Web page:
Most of the world’s population is aging and also living longer now than ever before. People can expect to live into their 80’s and beyond as an average lifespan. That means the number of people that reach the magical three-digit number — 100 — will also start to increase rapidly.

What is interesting, however, is that many people don’t necessarily want to live that long. While people do want to live good, long lives, concerns over becoming bored in life, ageism, and poverty have left many seniors quite comfortable with the idea of not hanging on.

So what is the magic number? 92, research shows. Assuming that health issues are not a problem, and the mind remains sharp, the average age that many seniors consider to be a “good innings” is 92.

When 60 was the prime retirement age, people would retire on the assumption that they only had a few years remaining, and retirement was a twilight to enjoy after a lifetime of honest work. 

With people living to 80, 90, and beyond, the retirement years start to look more like an extended “book-end” to the working life – 20 or so years of childhood and study, 40 or so years of work, and then 20 (or more) years of the seniors’ life. 

For many, the idea of 20 years without much to do is intimidating. 

In addition to 62 percent of seniors agreeing that, economically, the nation needs people to stay in the workforce longer, many also want to continue working simply to prevent boredom. Many people are working less, perhaps, and slowly transitioning into a lifestyle of hobbies, exercise, travel, and family, but nonetheless, there is a significant component of work involved. 

A full 40 percent of seniors want to continue working for as long as possible, precisely because it provides a sense of purpose and fulfillment in life.

The great fears of aging

For many seniors, the idea of living to 100 is one that causes anxiety. People are concerned in a number of areas that hanging around would cause more anguish than was worth it.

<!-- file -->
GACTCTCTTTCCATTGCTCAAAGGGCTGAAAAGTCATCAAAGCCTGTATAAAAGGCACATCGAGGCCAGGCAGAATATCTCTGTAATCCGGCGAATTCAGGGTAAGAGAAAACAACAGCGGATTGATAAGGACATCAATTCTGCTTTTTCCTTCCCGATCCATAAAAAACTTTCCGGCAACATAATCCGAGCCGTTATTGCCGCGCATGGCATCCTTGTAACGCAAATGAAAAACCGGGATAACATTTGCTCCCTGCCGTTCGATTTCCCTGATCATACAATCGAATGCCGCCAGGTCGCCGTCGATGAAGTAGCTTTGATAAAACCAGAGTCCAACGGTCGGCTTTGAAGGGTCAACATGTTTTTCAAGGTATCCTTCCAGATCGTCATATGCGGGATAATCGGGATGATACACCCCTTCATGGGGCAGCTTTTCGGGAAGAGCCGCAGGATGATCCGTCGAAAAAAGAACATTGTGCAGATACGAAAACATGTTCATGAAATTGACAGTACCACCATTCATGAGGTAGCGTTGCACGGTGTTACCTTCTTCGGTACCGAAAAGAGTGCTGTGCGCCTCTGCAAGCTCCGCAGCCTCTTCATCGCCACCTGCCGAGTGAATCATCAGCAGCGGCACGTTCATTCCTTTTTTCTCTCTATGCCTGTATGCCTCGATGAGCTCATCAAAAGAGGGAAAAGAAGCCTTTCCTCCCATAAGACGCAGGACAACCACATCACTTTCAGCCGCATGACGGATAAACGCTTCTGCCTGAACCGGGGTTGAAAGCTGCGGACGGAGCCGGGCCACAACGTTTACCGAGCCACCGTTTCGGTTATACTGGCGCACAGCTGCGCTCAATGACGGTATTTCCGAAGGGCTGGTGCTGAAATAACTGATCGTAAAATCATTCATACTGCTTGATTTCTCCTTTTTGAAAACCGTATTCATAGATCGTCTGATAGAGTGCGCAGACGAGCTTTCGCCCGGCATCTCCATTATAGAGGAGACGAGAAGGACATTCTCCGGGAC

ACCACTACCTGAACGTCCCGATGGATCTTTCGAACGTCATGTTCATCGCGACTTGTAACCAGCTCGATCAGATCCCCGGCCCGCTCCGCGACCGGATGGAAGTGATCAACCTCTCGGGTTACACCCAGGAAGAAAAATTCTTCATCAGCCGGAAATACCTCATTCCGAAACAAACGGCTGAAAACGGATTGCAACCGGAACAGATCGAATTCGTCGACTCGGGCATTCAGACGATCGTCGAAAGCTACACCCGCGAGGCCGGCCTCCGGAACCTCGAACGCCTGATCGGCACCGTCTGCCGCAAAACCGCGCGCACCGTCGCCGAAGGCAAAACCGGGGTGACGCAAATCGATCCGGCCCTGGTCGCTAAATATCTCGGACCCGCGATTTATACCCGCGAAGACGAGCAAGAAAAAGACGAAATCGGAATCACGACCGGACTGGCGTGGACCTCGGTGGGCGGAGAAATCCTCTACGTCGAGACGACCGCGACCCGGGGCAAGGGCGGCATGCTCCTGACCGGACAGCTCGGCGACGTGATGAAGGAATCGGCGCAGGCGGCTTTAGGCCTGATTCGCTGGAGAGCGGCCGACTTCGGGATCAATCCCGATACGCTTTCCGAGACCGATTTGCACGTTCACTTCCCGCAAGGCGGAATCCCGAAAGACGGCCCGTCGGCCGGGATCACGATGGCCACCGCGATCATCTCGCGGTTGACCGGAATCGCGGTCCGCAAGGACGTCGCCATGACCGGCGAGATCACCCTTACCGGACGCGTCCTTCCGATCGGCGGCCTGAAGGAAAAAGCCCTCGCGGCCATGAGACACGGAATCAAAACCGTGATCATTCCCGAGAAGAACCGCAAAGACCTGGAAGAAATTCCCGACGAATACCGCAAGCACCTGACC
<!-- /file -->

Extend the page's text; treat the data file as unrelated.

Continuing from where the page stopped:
For example, almost 40 percent of people are concerned that living on to 100 years old will bring with it poor physical health and pain in those final few years. Around half, that number is more concerned that their mental health will fade. 

Surprisingly, those are not the only causes of anxiety with aging, either. One in ten people are worried about outliving loved ones and friends, some are concerned with losing control over their lives, and others are worried about ending up in a state of poverty for going for too many years without an income. There are even those who are worried about social isolation.

The three-quarter life crisis

Indeed, the sources of anxiety over entering old age are broad enough that we’re starting to see a new trend emerge, whereby newly retired seniors (or those entering retirement age) are experiencing what is called a “three-quarter life crisis” — a major life re-assessment. It may even be replacing the infamous mid-life crisis that many people have traditionally gone through. 

A full 32 percent of people report having experienced a three-quarter life crisis, and a further 46 percent say they’ve witnessed other seniors that they know go through it. Over half believe that the mid-life crisis is being replaced by the three-quarter life crisis, but it’s also worth noting that 67 percent of seniors believe that it’s a healthy process to work through.

Indeed, most seniors are quite relaxed and comfortable with life’s natural course. Most seniors would rather not fixate on life spans and how much longer they have on the world, and 79 percent say that they are “relaxed” about accepting when their time comes.

Pulled together, all of this data suggests that we’ve hit a point in human history where people are genuinely happy with the lifespans that they can expect to live, and, at the end of their time, they are able to leave the world without regrets or the sense that there are things left undone.